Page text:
February 2013

Toll-like Receptors — New Words for a New World in Lupus Research Led by the LRI

Toll-like receptors (TLRs) and drugs to control them have made headlines in treating cancer, sepsis and hepatitis. Now breakthroughs in their potential for lupus patients are taking center stage. 

Toll-like receptors — a family of immune cell proteins. It's well worth learning the phrase because we'll be hearing more and more about this burgeoning area of lupus research.

Lupus Research Institute (LRI)-funded scientists pioneered the line of inquiry that first linked Toll-like receptors with lupus. Discovered for their role in protecting against infection, TLRs have emerged as possible instigators of lupus, and several drugs to inhibit them are now approaching clinical trials. 

Our LRI Novel Research Grant recipients continue to lead the pursuit of TLRs in lupus from a wide range of angles. Just recently, Dr. Kevin Nickerson from Yale and Dr. Edward Chan of University of Florida published the results of their LRI-funded work with papers in The Journal of Immunology that provide insights into how Toll-like receptor proteins can be targeted in developing new treatments for lupus. Click here to learn more. In addition, our first $1 Million Distinguished Innovator Award recipients are examining these receptors as key to uncovering the cause of lupus. Their goal is to find ways to control specific TLRs, harnessing benefit and suppressing harmful effects.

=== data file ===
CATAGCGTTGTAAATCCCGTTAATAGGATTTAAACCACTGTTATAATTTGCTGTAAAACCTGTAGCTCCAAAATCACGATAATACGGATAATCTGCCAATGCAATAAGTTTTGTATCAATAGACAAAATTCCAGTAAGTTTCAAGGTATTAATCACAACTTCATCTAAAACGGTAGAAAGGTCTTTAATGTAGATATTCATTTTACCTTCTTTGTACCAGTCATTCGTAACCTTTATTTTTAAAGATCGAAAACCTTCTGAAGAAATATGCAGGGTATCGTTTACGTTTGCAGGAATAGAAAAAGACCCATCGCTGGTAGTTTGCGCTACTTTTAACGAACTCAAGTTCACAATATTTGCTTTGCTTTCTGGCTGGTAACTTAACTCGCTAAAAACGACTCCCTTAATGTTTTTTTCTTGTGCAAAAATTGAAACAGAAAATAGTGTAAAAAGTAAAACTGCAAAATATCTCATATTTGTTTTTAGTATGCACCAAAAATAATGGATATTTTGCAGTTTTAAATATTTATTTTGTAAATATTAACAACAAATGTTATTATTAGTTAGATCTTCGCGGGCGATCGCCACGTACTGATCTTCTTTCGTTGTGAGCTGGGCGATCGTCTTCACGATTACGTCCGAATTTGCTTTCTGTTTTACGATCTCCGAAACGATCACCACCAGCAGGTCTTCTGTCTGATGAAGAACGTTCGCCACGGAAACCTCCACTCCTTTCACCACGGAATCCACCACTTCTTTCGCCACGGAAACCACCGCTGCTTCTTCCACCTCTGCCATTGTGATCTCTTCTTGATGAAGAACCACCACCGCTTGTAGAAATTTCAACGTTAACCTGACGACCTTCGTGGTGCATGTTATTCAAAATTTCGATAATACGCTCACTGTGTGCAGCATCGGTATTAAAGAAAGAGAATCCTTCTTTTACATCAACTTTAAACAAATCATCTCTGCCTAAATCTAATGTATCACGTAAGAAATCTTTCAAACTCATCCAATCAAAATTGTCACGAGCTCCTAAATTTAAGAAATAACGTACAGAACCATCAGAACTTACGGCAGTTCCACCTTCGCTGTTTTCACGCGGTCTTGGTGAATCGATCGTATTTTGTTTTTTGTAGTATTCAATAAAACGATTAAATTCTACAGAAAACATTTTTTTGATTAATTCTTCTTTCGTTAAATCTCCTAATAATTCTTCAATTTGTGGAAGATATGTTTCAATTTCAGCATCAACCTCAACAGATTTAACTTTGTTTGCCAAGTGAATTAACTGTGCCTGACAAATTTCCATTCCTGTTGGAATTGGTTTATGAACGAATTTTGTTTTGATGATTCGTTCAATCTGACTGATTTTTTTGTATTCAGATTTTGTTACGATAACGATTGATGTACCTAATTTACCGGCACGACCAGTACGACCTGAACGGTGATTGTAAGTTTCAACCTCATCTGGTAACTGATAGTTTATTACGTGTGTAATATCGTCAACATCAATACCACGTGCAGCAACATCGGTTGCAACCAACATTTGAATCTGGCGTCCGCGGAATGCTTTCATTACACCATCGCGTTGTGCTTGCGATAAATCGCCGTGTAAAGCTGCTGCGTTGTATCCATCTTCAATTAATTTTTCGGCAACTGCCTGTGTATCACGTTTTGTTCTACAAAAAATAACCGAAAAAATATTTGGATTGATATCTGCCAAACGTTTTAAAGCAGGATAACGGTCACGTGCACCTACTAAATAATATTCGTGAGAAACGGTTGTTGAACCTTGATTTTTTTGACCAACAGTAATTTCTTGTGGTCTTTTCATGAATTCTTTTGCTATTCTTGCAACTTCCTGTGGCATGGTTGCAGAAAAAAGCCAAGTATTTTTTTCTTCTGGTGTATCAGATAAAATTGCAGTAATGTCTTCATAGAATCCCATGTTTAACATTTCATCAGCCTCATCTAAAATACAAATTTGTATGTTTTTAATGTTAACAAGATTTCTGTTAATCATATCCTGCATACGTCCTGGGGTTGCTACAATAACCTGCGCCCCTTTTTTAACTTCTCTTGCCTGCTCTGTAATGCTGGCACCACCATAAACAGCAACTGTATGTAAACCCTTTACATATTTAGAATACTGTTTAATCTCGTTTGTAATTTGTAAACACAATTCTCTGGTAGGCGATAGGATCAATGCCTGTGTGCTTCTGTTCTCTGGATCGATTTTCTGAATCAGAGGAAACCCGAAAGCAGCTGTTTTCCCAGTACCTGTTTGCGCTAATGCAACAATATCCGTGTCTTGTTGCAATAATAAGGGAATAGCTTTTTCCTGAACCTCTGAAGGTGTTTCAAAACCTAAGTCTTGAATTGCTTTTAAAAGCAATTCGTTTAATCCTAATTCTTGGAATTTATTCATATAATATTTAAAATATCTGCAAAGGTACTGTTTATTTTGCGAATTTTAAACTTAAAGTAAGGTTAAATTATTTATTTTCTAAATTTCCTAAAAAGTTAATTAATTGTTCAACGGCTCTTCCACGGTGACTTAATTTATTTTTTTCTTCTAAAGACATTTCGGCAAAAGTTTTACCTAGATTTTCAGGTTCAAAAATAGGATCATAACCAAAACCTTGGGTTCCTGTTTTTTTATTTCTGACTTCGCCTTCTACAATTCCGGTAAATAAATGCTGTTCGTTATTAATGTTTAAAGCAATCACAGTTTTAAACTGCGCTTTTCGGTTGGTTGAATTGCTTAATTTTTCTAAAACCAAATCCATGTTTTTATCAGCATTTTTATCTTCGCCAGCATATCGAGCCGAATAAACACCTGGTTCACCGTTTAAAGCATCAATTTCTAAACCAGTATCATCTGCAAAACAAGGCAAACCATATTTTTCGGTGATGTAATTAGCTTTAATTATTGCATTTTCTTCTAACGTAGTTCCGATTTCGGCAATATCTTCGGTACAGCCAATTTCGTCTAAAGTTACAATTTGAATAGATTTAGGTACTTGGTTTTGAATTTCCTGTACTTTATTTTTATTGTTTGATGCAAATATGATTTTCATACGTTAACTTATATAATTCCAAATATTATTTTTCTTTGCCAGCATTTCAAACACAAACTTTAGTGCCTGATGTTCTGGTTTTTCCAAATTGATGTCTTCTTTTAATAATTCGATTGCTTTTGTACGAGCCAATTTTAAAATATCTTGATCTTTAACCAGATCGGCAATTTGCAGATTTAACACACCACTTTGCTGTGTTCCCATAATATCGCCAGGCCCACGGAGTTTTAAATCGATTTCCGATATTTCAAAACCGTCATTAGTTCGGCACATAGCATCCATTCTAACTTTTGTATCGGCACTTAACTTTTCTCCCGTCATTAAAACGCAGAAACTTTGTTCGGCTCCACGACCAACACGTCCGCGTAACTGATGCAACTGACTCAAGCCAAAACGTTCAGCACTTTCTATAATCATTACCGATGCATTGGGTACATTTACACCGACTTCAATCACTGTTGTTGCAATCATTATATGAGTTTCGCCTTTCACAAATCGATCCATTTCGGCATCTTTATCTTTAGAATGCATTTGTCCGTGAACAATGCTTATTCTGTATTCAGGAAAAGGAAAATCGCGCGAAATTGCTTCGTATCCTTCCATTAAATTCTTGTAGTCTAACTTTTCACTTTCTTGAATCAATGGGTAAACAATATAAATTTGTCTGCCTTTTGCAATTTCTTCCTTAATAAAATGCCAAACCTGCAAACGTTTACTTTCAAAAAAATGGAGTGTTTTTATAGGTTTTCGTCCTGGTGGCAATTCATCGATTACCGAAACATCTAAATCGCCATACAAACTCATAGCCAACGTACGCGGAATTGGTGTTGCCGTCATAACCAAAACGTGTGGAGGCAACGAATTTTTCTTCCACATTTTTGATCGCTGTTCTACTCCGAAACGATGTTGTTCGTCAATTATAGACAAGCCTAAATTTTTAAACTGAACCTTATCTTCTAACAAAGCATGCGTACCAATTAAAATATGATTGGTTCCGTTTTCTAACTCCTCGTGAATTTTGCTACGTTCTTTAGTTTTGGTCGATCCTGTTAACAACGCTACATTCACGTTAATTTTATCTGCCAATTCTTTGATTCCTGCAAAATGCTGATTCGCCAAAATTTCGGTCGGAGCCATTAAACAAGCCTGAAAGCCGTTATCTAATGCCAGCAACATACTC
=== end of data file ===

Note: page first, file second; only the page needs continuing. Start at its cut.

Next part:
“Which Toll-like receptors should be treated as villains to inhibit or as avengers to promote is one of the most critical questions in lupus research today,” said Margaret Dowd, President and CEO, LRI.  “Our researchers continue to provide new answers, advancing this exciting area to provide further insight as the pharmaceutical and biotechnology industries pursue targets for potential new drug development.”

LRI: Closing in on the Cause, Going for the Cure

Donate Now

About the LRI
The world’s leading private supporter of innovative research in lupus, the LRI champions scientific risk-taking in the hunt for solutions to this complex and dangerous autoimmune disease. To make a donation, visit www.lupusresearchinstitute.org.

Lupus Research Institute
330 Seventh Avenue, Suite 1701, New York, NY 10001
T: 212.812.9881 F: 212.545.1843
e-mail: Lupus@LupusNY.org